Is parental attachment security contextual? Taiwanese parent-child attachment patterns across sporting, schooling, and global domains

Ya-Hsin Lai, Sam Carr

Research output: Chapter in Book/Report/Conference proceedingConference contribution

Abstract

Little research has been directed at attachment processes and how they differ across contexts. The concept of ‘context-specific’ attachment might be useful. The purpose of this study was to initially explore if parental attachment patterns varied across sporting, schooling, and global contexts. A cross-sectional study explored Taiwanese parental attachment patterns across three contexts. The Chinese version of the Contextual Attachment Scales (CAS, edited by authors – for context-specific attachment assessment) and the Inventory of Parent and Peer Attachment (IPPA; Sun & Yen, 2004 – for global attachment assessment) were administered to 431 youth athletes (84% boys, Mage=13.65±2.46). Two-stage Cluster analyses were used to discover possible contextually-different combinations. The first stage of Cluster analyses was applied to all variables: (1) security in sport, (2) insecurity in sport, (3) security in schooling, (4) insecurity in schooling, and (5) global security. Results identified four emergent clusters (details see Table 1). These clusters did not identify clusters where stark differences in attachment existed across contexts. The second stage sought to further identify individuals who experienced different perceptions of parental attachment by context. Three separate cluster analyses were conducted in the context of sport, schooling and global attachment. Results identified four emergent clusters in sport, three clusters in schooling, and two for global attachment. Exploring the sample in relation to these separate cluster analyses, fivea contextually-different combinations were identified (details see Table 2), and 7% of the sample appeared to have parental attachment scores that differed markedly by context. This proposed concept of ‘context-specific’ attachment could provide a considerable perspective to further clarify if ‘contextual-level’ attachment could be linked between ‘state-level’ and ‘global-level’ attachment as a hierarchical model of attachment. Furthermore, the causal relationships between contextual attachment and children’s psychological-related outcomes, as well as the transition of parental attachment processes across contexts are suggested for future research.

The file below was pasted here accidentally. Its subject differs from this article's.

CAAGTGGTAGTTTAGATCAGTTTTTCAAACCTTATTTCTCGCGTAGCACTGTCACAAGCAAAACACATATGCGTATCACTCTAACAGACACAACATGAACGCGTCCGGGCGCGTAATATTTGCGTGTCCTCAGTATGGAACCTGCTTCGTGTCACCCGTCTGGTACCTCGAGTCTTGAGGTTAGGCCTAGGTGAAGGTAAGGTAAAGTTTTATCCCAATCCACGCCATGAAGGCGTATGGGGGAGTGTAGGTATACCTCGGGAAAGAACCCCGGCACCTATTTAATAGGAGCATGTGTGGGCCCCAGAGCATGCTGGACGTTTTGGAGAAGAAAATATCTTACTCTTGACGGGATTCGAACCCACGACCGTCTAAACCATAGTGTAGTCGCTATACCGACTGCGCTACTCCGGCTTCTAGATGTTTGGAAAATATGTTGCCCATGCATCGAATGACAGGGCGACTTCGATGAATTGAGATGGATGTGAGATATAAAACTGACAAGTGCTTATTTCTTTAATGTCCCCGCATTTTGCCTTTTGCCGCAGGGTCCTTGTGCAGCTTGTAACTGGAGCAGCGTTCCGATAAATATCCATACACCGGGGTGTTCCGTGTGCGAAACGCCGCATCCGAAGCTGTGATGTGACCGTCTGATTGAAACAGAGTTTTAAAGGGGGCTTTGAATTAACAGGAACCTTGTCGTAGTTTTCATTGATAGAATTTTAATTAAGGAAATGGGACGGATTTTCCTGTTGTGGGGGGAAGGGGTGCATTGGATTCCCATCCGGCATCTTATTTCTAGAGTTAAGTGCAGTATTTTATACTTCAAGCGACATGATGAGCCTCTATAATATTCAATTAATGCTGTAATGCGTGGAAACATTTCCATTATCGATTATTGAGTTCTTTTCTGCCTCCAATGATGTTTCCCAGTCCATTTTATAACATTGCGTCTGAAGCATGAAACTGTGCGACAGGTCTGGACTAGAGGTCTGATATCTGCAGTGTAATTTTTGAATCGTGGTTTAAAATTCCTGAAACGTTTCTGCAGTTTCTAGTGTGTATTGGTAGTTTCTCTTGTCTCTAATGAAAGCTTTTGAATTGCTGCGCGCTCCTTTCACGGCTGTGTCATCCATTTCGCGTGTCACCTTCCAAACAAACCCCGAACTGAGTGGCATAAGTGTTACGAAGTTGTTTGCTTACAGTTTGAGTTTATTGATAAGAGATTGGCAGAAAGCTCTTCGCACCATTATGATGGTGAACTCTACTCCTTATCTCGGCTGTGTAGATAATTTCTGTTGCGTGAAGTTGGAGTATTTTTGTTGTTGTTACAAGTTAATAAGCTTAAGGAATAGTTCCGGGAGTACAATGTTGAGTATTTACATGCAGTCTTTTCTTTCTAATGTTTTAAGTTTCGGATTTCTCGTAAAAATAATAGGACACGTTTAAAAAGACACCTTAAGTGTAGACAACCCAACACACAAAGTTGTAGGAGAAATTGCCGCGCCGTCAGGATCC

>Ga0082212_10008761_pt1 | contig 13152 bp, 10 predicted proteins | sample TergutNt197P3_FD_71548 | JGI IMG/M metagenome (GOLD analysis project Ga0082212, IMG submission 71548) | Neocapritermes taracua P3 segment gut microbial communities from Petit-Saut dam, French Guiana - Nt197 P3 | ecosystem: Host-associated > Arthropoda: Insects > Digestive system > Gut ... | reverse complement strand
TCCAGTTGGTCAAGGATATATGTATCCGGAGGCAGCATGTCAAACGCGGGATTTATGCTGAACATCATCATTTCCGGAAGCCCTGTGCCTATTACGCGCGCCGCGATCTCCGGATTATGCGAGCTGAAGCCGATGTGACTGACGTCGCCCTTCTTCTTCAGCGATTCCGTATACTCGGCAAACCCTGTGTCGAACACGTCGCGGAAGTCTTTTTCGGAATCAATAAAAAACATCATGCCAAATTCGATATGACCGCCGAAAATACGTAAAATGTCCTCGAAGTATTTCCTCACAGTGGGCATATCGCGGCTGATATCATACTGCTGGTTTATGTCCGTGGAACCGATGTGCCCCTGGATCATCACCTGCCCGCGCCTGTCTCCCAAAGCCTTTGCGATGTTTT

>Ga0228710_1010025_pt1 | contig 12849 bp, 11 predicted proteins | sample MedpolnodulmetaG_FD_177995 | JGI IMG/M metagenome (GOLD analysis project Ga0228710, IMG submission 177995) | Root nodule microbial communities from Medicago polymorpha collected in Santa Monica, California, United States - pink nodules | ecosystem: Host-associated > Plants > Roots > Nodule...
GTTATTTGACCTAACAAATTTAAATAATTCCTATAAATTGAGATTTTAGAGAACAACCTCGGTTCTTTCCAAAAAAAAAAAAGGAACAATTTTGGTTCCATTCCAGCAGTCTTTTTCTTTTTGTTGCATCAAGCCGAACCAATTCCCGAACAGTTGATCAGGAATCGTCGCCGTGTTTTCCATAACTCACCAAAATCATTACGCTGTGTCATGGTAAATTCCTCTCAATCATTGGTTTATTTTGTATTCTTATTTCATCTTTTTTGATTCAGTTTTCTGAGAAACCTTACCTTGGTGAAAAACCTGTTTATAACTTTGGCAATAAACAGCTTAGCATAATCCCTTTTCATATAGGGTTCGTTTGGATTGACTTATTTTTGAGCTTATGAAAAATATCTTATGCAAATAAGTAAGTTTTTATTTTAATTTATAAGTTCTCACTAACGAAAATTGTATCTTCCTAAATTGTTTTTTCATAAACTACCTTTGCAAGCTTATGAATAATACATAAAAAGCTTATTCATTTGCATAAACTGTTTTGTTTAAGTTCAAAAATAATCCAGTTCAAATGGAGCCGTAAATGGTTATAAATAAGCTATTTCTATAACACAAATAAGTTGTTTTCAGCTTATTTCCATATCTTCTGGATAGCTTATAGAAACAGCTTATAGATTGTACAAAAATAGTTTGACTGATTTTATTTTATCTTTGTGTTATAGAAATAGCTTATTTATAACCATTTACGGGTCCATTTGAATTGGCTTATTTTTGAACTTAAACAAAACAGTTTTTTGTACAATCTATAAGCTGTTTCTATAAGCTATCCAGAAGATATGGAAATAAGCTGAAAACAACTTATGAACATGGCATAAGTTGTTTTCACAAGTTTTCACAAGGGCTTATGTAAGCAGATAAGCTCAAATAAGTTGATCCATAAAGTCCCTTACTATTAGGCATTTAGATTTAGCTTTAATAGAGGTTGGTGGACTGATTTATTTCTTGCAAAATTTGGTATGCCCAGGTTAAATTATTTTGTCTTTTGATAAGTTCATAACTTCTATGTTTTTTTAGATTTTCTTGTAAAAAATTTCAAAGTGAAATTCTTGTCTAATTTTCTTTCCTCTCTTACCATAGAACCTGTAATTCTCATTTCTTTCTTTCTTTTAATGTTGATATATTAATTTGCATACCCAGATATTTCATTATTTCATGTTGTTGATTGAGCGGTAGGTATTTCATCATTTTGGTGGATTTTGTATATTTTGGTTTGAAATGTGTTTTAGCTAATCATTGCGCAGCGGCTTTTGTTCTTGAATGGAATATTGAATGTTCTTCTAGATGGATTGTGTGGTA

Original languageEnglish
Title of host publicationInternational Attachment Conference, 2017, Book of Abstracts.
Publication statusPublished - 30 Jun 2017

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